Preliminary estimates from the National Safety Council (NSC) indicate that the four-year upward trend in motor vehicle deaths that began in 2015 is moving in the opposite direction, with the number of fatalities in the first six months of 2019 dropping three percent compared to the same six-month period in 2018.
Between January and June of this year, an estimated 18,580 people died on US roadways. That’s a slight decrease from the estimate of 19,060 during the same period last year. An additional 2.1 million people are estimated to have sustained serious crash-related injuries during the first six months of 2018 – one percent decrease from 2018 six-month projections.
For the last three years, roadway deaths have exceeded 40,000 each year for the first time since the mid-2000s. Despite the slight decrease expected this year, NSC predicts that the fatality rate of 1.2 deaths per 100 million vehicle miles traveled will remain unchanged from 2018 rates.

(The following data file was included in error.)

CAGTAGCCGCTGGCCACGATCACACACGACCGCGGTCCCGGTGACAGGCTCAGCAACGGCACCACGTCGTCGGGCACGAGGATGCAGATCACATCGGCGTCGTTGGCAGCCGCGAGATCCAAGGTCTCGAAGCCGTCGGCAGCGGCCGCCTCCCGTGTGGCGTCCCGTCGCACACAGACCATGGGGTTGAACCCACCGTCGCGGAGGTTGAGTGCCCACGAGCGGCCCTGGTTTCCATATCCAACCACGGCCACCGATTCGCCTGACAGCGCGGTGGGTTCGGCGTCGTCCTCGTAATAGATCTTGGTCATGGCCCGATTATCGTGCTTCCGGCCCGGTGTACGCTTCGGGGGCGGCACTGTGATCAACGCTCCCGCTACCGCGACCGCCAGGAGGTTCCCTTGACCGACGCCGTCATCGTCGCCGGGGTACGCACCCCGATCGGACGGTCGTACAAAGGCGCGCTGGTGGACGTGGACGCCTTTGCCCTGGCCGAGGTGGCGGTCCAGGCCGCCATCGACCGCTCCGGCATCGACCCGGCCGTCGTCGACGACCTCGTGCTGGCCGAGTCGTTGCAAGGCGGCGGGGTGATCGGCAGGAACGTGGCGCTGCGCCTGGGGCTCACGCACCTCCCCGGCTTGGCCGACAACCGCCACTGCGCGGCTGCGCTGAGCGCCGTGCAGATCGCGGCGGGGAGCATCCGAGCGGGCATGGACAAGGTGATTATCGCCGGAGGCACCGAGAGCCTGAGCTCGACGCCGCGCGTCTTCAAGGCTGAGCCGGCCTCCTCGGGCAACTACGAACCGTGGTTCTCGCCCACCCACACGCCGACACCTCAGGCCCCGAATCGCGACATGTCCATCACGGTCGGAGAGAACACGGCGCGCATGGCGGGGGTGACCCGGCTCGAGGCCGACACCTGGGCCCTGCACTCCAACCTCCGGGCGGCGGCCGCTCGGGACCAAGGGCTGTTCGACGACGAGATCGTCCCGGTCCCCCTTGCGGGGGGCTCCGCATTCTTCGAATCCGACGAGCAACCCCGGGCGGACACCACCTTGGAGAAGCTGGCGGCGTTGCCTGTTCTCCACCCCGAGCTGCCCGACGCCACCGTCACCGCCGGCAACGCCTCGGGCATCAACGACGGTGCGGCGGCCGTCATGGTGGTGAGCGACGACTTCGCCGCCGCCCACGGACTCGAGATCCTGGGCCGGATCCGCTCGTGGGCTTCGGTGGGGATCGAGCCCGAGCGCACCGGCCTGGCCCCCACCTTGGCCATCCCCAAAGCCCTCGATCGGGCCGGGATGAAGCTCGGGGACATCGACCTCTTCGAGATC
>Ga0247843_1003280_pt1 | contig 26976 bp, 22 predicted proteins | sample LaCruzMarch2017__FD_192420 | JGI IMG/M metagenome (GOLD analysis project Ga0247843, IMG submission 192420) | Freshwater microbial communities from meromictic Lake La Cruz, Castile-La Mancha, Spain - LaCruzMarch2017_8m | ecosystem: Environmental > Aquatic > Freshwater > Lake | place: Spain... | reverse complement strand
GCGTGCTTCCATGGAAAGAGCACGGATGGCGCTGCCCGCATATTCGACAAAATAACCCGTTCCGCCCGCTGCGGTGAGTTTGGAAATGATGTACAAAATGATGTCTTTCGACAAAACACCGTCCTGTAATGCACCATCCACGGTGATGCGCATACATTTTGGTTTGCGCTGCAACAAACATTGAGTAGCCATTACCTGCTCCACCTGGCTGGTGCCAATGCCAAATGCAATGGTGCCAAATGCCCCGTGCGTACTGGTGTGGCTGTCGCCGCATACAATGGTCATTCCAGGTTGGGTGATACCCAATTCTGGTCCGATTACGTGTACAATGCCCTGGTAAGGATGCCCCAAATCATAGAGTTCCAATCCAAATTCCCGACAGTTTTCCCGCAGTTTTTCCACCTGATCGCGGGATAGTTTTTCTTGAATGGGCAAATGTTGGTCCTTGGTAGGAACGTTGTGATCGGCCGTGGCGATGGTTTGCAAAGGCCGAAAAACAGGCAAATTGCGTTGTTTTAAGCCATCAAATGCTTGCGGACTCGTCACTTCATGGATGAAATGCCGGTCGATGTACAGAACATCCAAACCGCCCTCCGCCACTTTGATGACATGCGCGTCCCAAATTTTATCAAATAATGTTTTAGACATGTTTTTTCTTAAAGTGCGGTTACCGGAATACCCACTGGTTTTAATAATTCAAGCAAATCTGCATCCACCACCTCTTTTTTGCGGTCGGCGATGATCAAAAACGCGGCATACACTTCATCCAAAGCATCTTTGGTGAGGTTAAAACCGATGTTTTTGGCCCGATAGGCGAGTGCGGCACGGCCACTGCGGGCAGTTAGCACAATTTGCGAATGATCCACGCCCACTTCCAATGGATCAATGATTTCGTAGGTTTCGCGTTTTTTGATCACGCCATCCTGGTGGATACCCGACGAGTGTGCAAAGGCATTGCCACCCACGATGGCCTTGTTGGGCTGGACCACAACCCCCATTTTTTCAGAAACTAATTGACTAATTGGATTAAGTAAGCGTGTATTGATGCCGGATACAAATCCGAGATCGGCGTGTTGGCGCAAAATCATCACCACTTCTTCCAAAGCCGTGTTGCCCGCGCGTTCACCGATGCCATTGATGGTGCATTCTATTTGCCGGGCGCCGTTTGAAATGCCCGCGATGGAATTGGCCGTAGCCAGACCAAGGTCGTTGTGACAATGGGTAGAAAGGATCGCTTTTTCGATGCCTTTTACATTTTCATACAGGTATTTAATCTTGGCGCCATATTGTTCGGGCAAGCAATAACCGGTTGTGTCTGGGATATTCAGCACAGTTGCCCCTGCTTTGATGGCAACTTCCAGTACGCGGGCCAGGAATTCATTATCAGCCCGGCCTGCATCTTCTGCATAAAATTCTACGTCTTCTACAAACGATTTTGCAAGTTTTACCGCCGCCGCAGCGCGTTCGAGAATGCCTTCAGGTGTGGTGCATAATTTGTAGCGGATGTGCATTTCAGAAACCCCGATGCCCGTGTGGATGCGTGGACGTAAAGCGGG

“While the numbers indicate a slight improvement, the rate of deaths remains stagnant, and 18,580 deaths so far this year is unacceptable,” said Lorraine M. Martin, NSC President and CEO. “We cannot accept death as the price of mobility. We urge all drivers to slow down, buckle up, pay attention and drive defensively.”
According to NSC, in the first half of this year several states have experienced at least a 10 percent drop in motor vehicle deaths, including Colorado, Illinois, Indiana, Louisiana, Missouri, Nevada, Oklahoma and Utah. A sample of states with increases through the first six months include Kentucky (six percent), Hawaii (20 percent), Oregon (six percent) and New Mexico (15 percent).
The full report and complete list of state results is available here.